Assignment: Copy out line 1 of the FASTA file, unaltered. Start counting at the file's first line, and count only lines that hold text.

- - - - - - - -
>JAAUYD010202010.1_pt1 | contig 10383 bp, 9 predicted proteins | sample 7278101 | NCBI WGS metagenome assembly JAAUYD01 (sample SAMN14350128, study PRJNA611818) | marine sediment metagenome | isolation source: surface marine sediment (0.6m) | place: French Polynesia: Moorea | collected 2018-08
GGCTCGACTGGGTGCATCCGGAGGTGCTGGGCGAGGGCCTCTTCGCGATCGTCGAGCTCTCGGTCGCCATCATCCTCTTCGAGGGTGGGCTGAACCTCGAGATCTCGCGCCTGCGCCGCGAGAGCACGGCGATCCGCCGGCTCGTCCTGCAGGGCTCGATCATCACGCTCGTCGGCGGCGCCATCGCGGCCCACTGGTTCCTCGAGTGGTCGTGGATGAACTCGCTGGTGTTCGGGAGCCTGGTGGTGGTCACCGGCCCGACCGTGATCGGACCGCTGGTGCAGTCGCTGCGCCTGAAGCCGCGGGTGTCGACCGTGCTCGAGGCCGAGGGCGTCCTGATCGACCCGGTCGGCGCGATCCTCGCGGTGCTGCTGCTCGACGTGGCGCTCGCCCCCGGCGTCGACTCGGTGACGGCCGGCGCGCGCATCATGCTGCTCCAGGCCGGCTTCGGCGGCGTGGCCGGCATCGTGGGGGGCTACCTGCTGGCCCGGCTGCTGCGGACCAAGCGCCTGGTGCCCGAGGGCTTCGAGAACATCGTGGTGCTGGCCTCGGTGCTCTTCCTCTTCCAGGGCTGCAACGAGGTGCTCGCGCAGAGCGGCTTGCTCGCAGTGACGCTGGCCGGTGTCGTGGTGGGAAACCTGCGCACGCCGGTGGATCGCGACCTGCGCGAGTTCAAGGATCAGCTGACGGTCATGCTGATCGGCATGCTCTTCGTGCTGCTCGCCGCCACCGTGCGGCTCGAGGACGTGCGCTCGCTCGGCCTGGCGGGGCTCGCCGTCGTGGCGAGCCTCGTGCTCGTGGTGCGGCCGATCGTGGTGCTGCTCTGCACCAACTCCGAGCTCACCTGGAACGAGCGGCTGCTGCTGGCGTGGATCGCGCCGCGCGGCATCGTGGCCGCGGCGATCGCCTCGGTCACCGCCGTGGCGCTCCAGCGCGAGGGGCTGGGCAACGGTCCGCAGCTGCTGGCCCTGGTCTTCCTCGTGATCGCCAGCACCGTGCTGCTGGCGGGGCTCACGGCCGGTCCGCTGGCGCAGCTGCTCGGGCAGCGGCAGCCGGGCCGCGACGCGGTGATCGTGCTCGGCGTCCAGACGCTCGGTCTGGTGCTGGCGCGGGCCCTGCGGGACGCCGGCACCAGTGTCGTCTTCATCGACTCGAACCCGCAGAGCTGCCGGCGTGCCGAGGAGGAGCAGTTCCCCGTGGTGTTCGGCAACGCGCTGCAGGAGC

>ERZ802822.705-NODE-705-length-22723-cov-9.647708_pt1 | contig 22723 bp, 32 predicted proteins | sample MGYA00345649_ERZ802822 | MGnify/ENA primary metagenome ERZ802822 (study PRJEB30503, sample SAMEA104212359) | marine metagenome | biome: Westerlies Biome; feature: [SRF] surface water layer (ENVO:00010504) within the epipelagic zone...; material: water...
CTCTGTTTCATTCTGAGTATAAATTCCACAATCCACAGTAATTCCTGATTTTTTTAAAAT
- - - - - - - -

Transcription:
>JAAUYD010202010.1_pt1 | contig 10383 bp, 9 predicted proteins | sample 7278101 | NCBI WGS metagenome assembly JAAUYD01 (sample SAMN14350128, study PRJNA611818) | marine sediment metagenome | isolation source: surface marine sediment (0.6m) | place: French Polynesia: Moorea | collected 2018-08